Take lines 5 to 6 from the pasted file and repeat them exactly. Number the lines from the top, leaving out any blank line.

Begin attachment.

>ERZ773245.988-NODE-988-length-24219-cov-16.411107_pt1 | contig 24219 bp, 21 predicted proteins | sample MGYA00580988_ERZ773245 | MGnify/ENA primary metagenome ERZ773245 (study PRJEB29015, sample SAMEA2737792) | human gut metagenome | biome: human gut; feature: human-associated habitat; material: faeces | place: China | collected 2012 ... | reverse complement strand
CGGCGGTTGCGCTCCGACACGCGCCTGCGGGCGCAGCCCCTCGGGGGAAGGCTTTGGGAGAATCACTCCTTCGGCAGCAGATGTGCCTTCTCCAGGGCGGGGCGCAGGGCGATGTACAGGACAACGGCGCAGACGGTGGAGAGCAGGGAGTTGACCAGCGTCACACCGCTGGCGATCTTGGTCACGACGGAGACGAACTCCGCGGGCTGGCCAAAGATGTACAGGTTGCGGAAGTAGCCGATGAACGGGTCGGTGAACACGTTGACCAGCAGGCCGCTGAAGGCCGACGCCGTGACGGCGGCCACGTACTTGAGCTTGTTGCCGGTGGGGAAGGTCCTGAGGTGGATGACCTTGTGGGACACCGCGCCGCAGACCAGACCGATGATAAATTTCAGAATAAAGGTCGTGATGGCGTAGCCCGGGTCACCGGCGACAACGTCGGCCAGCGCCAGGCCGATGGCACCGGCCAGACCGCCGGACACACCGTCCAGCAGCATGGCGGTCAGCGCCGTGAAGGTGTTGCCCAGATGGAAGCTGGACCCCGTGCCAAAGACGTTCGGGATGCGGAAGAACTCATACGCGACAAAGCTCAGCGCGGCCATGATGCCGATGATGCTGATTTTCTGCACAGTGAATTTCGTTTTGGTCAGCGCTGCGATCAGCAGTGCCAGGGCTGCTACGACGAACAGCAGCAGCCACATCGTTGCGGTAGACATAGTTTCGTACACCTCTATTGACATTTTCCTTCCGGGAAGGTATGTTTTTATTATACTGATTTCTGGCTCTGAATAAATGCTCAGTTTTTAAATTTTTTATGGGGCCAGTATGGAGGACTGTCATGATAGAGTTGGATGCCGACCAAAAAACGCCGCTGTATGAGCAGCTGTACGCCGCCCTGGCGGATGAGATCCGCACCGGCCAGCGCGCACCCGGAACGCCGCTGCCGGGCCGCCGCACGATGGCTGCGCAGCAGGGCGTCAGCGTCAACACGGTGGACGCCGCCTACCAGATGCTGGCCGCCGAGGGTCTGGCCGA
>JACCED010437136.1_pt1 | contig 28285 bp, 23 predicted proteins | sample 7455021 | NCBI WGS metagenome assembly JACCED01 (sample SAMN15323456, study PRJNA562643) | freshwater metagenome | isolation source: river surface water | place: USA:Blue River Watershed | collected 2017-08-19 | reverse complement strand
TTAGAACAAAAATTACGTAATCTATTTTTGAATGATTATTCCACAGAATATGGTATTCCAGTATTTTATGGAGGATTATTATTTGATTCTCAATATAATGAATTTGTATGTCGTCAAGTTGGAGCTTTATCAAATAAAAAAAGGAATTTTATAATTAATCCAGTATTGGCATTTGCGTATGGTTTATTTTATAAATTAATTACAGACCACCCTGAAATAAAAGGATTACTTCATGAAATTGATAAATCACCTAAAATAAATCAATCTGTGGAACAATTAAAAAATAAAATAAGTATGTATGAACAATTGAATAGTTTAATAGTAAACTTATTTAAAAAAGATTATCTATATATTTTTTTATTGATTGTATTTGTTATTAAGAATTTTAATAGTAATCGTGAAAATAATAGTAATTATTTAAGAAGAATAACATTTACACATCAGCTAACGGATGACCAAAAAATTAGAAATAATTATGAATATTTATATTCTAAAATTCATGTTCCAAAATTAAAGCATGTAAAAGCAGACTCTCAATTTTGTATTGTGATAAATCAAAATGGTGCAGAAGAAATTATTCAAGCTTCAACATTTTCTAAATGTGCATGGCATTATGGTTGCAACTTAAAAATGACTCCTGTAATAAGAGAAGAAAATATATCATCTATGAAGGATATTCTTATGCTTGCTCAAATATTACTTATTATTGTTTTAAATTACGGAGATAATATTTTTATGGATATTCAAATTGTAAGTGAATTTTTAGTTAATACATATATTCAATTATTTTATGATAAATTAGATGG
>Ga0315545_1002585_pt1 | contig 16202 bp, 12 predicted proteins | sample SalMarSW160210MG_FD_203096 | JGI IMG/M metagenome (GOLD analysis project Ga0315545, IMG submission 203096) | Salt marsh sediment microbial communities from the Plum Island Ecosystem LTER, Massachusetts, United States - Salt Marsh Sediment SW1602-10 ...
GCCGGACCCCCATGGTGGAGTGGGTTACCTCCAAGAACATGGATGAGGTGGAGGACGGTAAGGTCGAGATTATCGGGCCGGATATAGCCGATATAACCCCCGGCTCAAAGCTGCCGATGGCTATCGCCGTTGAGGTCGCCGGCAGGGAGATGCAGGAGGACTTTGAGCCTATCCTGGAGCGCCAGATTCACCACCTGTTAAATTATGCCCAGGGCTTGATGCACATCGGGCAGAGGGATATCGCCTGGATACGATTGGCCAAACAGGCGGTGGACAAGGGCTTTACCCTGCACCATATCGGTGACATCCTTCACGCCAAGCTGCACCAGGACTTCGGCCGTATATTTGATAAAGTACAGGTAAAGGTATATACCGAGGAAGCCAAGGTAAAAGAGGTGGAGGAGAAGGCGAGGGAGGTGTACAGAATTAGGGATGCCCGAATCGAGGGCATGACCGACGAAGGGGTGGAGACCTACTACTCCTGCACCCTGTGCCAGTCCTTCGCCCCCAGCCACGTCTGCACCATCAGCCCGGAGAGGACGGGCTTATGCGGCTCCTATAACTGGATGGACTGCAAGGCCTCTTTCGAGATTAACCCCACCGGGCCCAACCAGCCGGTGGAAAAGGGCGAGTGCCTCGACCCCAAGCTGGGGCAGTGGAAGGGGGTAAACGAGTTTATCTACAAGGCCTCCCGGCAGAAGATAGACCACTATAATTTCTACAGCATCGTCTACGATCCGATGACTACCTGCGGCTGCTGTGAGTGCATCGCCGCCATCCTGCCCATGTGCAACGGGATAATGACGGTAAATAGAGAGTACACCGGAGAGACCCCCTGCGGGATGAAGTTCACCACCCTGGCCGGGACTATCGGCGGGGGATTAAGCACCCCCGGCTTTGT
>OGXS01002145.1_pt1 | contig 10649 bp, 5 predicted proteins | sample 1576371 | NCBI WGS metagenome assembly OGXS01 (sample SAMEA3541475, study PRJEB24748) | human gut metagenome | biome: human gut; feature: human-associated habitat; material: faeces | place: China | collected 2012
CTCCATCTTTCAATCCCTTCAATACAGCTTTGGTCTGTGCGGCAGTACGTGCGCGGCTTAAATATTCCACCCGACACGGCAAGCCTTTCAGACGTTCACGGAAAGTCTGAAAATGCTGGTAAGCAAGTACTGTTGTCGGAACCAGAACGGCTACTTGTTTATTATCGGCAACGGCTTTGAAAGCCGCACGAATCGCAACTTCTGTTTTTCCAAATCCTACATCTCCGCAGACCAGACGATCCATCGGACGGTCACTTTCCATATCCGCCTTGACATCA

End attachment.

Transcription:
>Ga0315545_1002585_pt1 | contig 16202 bp, 12 predicted proteins | sample SalMarSW160210MG_FD_203096 | JGI IMG/M metagenome (GOLD analysis project Ga0315545, IMG submission 203096) | Salt marsh sediment microbial communities from the Plum Island Ecosystem LTER, Massachusetts, United States - Salt Marsh Sediment SW1602-10 ...
GCCGGACCCCCATGGTGGAGTGGGTTACCTCCAAGAACATGGATGAGGTGGAGGACGGTAAGGTCGAGATTATCGGGCCGGATATAGCCGATATAACCCCCGGCTCAAAGCTGCCGATGGCTATCGCCGTTGAGGTCGCCGGCAGGGAGATGCAGGAGGACTTTGAGCCTATCCTGGAGCGCCAGATTCACCACCTGTTAAATTATGCCCAGGGCTTGATGCACATCGGGCAGAGGGATATCGCCTGGATACGATTGGCCAAACAGGCGGTGGACAAGGGCTTTACCCTGCACCATATCGGTGACATCCTTCACGCCAAGCTGCACCAGGACTTCGGCCGTATATTTGATAAAGTACAGGTAAAGGTATATACCGAGGAAGCCAAGGTAAAAGAGGTGGAGGAGAAGGCGAGGGAGGTGTACAGAATTAGGGATGCCCGAATCGAGGGCATGACCGACGAAGGGGTGGAGACCTACTACTCCTGCACCCTGTGCCAGTCCTTCGCCCCCAGCCACGTCTGCACCATCAGCCCGGAGAGGACGGGCTTATGCGGCTCCTATAACTGGATGGACTGCAAGGCCTCTTTCGAGATTAACCCCACCGGGCCCAACCAGCCGGTGGAAAAGGGCGAGTGCCTCGACCCCAAGCTGGGGCAGTGGAAGGGGGTAAACGAGTTTATCTACAAGGCCTCCCGGCAGAAGATAGACCACTATAATTTCTACAGCATCGTCTACGATCCGATGACTACCTGCGGCTGCTGTGAGTGCATCGCCGCCATCCTGCCCATGTGCAACGGGATAATGACGGTAAATAGAGAGTACACCGGAGAGACCCCCTGCGGGATGAAGTTCACCACCCTGGCCGGGACTATCGGCGGGGGATTAAGCACCCCCGGCTTTGT